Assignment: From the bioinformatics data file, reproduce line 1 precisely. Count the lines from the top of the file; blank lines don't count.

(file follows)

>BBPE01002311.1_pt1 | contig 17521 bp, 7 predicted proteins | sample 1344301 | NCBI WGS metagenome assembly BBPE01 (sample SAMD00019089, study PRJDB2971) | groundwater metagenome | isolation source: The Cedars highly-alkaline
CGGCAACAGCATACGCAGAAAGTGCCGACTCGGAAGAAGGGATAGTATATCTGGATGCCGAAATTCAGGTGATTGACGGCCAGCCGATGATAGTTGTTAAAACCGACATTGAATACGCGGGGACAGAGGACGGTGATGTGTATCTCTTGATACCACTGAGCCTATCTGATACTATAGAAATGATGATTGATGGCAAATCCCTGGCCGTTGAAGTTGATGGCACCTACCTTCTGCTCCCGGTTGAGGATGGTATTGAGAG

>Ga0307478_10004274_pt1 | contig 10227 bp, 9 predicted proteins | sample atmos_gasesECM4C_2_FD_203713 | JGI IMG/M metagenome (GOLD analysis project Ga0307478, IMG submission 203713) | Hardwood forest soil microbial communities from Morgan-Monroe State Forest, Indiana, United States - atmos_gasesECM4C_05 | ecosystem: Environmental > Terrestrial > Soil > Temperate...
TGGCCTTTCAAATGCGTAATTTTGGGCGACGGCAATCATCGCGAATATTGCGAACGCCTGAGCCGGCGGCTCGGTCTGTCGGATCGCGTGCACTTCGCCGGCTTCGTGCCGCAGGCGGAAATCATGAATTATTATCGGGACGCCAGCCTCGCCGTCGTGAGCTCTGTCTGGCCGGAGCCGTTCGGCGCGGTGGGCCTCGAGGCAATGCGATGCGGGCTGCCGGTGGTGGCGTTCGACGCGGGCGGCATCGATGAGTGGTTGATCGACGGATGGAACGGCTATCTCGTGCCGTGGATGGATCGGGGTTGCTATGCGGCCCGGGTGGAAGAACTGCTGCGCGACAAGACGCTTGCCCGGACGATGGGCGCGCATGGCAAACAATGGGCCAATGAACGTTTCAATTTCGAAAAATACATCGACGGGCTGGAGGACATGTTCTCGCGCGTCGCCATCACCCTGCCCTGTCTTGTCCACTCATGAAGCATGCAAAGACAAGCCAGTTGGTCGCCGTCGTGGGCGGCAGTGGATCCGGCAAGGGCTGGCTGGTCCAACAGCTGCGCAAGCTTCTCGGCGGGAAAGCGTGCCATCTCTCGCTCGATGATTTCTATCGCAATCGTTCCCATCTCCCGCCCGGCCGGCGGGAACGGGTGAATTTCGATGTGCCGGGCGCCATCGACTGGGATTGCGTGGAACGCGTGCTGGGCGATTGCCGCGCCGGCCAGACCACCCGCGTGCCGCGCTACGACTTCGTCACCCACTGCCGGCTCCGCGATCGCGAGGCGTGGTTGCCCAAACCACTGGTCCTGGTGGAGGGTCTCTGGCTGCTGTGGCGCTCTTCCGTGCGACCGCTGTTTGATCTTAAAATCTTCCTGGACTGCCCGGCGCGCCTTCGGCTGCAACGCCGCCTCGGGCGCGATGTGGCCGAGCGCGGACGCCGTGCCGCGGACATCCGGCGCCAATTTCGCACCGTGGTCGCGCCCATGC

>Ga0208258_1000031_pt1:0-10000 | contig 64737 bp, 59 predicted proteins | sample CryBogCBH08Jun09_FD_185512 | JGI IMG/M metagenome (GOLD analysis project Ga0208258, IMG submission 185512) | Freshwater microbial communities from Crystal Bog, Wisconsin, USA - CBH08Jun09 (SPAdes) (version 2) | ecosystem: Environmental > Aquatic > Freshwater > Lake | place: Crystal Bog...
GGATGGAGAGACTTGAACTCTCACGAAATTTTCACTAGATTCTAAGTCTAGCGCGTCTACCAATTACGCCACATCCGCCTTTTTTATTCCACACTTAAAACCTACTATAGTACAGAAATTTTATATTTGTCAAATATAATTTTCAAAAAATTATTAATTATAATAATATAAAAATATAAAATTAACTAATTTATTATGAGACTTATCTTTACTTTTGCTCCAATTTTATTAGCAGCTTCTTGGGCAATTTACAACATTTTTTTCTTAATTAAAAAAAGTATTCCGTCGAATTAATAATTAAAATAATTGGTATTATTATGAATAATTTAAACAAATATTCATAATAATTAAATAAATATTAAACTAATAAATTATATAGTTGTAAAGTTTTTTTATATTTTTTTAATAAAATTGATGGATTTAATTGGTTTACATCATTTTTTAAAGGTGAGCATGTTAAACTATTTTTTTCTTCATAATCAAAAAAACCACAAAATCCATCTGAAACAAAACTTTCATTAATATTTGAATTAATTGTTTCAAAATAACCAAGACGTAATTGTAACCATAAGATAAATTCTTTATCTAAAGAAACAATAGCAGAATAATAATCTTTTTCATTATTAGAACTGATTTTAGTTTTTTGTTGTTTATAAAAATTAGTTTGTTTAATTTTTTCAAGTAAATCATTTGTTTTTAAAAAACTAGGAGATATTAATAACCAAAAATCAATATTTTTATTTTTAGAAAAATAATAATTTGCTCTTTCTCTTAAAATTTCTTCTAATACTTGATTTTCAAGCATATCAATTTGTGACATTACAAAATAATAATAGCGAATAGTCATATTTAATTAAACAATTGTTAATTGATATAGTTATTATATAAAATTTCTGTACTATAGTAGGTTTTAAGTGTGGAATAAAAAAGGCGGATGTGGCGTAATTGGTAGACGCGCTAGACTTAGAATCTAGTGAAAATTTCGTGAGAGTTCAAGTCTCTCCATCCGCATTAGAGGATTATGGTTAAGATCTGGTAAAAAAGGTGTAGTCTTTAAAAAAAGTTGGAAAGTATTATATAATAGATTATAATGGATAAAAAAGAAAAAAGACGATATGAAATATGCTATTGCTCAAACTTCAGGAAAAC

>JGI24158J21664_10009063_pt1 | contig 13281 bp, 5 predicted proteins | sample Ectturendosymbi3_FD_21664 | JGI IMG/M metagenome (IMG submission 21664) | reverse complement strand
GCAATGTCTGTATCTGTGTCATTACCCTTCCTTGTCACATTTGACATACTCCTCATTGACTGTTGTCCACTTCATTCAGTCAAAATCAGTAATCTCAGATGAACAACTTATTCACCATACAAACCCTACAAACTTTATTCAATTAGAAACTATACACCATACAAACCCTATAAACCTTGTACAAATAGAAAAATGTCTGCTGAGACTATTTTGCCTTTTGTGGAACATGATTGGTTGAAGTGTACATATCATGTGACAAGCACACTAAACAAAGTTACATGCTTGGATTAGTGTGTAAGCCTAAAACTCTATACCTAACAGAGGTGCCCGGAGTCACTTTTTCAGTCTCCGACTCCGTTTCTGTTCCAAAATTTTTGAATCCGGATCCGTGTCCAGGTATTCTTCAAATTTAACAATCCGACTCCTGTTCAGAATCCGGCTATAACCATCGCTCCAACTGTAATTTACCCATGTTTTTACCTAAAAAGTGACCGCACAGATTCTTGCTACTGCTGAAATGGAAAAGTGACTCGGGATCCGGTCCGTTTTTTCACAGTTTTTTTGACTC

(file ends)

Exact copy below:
>BBPE01002311.1_pt1 | contig 17521 bp, 7 predicted proteins | sample 1344301 | NCBI WGS metagenome assembly BBPE01 (sample SAMD00019089, study PRJDB2971) | groundwater metagenome | isolation source: The Cedars highly-alkaline